What did Shakespeare actually mean when he wrote Antony's speech -- "the evil that men do lives after them and the good is often interred with their bones."

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mwestwood | College Teacher | (Level 3) Distinguished Educator

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Shakespeare's famous lines extracted from Marc Antony's funeral oration are, indeed, profound. For, more often than not, people are remembered more for the mistakes they have made or the bad deeds they have committed rather than for the good works or positive contributions that they have made to society.

With these words from his oration, Marc Antony wishes to discredit the charges of Brutus against Julius Caesar in the speech previous to his in which Brutus accuses Caesar of being so ambitious that he might become tyrannical. Brutus then asks the Romans,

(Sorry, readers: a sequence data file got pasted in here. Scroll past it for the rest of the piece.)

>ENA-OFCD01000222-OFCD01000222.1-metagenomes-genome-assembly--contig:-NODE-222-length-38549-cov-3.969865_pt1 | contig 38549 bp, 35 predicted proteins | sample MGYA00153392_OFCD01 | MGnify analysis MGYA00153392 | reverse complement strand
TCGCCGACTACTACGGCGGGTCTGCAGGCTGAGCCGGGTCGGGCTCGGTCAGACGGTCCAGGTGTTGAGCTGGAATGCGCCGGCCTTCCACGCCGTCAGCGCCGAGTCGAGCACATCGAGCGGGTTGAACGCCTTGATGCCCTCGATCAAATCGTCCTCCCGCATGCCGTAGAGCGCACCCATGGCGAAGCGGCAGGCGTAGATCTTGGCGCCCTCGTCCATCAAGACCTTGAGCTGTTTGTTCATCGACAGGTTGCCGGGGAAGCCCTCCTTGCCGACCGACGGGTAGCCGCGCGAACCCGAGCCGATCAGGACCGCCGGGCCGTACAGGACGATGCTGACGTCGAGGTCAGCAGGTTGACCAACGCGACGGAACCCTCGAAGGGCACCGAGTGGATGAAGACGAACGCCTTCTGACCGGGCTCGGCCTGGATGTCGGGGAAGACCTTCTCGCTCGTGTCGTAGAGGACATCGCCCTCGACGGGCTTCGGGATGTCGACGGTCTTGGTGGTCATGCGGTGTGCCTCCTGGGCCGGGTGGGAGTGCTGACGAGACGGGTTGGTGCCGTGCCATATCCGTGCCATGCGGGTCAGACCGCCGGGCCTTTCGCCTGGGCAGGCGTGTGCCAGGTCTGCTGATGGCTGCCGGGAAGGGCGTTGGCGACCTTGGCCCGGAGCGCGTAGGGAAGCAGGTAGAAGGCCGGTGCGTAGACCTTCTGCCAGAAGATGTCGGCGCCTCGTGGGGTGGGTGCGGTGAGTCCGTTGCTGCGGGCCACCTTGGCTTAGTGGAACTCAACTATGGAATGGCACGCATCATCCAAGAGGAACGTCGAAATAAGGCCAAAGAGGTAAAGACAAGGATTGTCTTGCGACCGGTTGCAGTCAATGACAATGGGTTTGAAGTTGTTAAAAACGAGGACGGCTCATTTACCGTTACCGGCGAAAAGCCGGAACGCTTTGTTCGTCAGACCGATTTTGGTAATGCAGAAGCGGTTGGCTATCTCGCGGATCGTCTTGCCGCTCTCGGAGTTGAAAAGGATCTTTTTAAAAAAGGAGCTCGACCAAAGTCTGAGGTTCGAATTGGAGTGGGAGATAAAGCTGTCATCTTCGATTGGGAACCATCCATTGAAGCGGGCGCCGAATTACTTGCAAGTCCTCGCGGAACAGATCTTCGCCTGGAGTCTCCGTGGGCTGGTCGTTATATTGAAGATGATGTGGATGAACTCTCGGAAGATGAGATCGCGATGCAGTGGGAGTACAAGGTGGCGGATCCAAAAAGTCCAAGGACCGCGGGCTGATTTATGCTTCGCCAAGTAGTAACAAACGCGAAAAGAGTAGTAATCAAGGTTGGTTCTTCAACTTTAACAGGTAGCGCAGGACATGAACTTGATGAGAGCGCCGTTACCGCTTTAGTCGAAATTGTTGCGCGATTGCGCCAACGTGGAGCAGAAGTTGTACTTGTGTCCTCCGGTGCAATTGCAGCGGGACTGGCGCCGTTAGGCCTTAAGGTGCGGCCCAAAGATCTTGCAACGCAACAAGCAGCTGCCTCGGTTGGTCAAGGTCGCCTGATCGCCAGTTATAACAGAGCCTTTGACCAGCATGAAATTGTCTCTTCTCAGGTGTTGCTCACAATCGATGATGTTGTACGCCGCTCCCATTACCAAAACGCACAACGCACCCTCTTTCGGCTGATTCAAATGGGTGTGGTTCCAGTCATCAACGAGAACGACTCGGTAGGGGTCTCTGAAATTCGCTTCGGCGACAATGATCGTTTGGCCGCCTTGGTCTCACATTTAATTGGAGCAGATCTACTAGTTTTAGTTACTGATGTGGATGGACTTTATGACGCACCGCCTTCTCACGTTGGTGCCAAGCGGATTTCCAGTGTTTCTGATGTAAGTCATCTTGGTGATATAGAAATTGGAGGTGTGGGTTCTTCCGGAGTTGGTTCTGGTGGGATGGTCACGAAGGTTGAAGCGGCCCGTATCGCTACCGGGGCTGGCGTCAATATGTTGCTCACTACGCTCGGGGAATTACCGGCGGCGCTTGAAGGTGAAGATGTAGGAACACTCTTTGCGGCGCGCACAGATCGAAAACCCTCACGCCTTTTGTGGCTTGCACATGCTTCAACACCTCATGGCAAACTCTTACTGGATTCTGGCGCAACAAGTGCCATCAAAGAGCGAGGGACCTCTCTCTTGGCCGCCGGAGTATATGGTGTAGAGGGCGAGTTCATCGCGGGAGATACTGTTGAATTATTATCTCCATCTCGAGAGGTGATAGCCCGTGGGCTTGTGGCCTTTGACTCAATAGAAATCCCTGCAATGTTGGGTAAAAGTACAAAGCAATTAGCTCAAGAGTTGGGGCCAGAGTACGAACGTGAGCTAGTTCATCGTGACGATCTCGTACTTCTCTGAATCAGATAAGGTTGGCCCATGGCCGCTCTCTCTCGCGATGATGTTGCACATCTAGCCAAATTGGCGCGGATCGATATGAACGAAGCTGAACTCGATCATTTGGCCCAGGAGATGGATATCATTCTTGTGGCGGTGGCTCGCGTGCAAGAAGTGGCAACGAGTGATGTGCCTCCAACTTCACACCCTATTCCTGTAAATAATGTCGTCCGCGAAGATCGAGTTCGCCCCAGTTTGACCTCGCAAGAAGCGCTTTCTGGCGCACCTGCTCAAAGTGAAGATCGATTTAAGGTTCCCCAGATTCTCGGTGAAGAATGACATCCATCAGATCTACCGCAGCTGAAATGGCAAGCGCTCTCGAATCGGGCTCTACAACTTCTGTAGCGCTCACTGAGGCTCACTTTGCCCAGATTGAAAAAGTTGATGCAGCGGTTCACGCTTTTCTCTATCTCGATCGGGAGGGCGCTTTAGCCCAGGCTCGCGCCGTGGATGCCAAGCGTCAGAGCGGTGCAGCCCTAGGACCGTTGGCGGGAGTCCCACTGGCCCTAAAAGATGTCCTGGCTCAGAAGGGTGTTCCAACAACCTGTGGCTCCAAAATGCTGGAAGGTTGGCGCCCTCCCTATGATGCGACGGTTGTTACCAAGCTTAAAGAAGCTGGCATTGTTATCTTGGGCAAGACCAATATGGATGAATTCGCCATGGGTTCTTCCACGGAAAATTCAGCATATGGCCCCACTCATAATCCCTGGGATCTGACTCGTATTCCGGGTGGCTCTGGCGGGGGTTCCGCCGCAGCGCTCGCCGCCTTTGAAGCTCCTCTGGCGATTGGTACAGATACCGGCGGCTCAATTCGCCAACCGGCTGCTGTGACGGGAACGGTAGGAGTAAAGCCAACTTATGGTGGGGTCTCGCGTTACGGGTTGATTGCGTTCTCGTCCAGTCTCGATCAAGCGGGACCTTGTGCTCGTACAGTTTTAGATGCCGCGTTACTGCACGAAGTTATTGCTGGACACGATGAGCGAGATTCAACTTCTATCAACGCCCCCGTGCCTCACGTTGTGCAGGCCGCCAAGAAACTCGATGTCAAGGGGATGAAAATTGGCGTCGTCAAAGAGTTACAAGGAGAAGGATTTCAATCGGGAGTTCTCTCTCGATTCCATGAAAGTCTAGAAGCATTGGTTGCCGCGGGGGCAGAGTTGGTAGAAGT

Had you rather Caesar were living, and die all slaves, than that Caesar were dead, to live all free men? (3.2.21-22)

Antony contends that Caesar's ambition was not present in many previous acts such as his conquering of other nations and bringing the "ransoms" back to Rome; he was presented a "kingly crown" three times at the feast of Lupercal, yet Caesar turned it down each time; furthermore, he gave money to the poor in the past.

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